Date of this Version
Journal of Southern Academic and Special Librarianship (October 1999) 1(2). Also available at http://southernlibrarianship.icaap.org/indexv1.html.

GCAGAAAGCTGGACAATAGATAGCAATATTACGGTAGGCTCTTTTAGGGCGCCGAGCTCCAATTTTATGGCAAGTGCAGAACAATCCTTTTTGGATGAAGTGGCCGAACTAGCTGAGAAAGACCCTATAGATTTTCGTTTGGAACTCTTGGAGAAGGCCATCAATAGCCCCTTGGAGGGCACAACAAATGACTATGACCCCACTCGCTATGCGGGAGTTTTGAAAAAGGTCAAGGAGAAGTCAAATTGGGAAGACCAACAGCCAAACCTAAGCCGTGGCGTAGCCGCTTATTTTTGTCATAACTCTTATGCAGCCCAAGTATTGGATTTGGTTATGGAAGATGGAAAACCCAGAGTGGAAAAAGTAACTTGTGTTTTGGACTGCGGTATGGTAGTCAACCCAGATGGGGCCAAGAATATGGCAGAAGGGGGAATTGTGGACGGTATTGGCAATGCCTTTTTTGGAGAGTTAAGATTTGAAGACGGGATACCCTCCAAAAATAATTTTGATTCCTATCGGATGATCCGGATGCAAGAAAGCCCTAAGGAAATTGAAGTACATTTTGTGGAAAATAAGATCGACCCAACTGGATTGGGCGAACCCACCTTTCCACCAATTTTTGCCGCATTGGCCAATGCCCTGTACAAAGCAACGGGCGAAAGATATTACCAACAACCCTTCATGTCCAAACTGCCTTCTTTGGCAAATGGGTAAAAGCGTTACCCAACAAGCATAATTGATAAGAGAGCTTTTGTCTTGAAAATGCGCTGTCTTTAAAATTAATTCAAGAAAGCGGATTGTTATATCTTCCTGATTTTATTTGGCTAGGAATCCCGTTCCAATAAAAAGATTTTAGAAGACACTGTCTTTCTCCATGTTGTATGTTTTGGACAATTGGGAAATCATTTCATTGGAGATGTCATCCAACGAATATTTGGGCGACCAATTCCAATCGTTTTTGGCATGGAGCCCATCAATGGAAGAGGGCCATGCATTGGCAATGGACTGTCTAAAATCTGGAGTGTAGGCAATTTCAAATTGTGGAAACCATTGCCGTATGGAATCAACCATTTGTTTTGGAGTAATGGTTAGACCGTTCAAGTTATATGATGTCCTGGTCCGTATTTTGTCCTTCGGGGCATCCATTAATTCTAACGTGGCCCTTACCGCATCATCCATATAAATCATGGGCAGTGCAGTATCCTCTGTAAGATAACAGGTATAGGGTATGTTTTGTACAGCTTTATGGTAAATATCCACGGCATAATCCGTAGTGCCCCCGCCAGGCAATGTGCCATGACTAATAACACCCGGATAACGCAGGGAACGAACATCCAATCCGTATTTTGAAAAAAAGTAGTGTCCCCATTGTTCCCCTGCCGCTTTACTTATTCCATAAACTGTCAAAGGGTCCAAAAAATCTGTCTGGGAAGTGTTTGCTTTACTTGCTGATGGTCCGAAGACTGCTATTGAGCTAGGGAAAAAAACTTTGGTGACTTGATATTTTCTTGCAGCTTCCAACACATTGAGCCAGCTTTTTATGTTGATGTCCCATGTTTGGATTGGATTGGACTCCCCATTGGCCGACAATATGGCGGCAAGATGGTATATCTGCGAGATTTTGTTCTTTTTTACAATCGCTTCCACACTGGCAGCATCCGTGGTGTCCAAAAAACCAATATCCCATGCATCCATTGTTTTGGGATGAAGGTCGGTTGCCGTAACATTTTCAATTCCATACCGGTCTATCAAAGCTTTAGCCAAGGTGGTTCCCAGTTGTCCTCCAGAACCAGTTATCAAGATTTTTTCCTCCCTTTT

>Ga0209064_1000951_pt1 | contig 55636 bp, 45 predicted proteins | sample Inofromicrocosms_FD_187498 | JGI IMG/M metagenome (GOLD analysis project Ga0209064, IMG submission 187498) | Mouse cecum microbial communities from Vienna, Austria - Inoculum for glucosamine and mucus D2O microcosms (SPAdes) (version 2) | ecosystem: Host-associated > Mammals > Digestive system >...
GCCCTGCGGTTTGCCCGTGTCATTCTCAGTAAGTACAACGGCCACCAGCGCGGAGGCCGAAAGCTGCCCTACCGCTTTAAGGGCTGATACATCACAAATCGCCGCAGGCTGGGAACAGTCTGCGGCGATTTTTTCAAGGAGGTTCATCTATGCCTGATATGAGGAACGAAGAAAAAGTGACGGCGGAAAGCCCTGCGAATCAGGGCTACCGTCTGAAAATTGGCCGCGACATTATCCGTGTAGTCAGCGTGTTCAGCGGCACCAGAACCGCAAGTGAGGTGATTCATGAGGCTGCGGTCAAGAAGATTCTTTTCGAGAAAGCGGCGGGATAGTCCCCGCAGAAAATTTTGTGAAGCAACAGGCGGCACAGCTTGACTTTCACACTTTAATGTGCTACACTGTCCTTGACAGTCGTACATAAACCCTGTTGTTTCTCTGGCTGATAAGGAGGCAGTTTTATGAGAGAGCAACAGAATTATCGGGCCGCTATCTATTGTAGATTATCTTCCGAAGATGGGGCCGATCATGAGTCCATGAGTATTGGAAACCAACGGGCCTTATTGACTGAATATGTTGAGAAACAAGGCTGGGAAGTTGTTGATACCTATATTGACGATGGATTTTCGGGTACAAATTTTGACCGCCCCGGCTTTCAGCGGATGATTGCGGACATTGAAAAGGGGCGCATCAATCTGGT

A six-week university library intern program sponsored by the Job Training Partnership Act investigated the impact on 12 economically disadvantaged young persons facing nationally recognized problems pertaining to inadequate reading and math skills, work ethics, job skills, and motivation to complete school. Participants, predominantly (92%) African-American high school students, worked at Grambling State University, an historically black university, under predominantly (85%) African-American supervisors. Interns received academic enrichment, work experience, and life skills, primarily through pre-testing, classroom training, orientations by departmental supervisor, "hands-on" group projects, written assignments, daily reviews, and post-testing. Statistical data verify recommendations in the literature that job training programs for youth be well-organized and include classroom teaching, orientation, supervision, written job descriptions and procedures, counseling on positive work attitudes and perseverance, evaluation, and development of marketable skills (especially computer technology). Interns succeeded, learned skills later described on their resumes and job application letters, and gained self-esteem and job assistance that, for most (67%), led to employment within a year. The study suggests that participants in similar library programs-most particularly those at historically black colleges or universities-improve their chances of entering the workforce permanently at higher income levels and of continuing their education at the college level.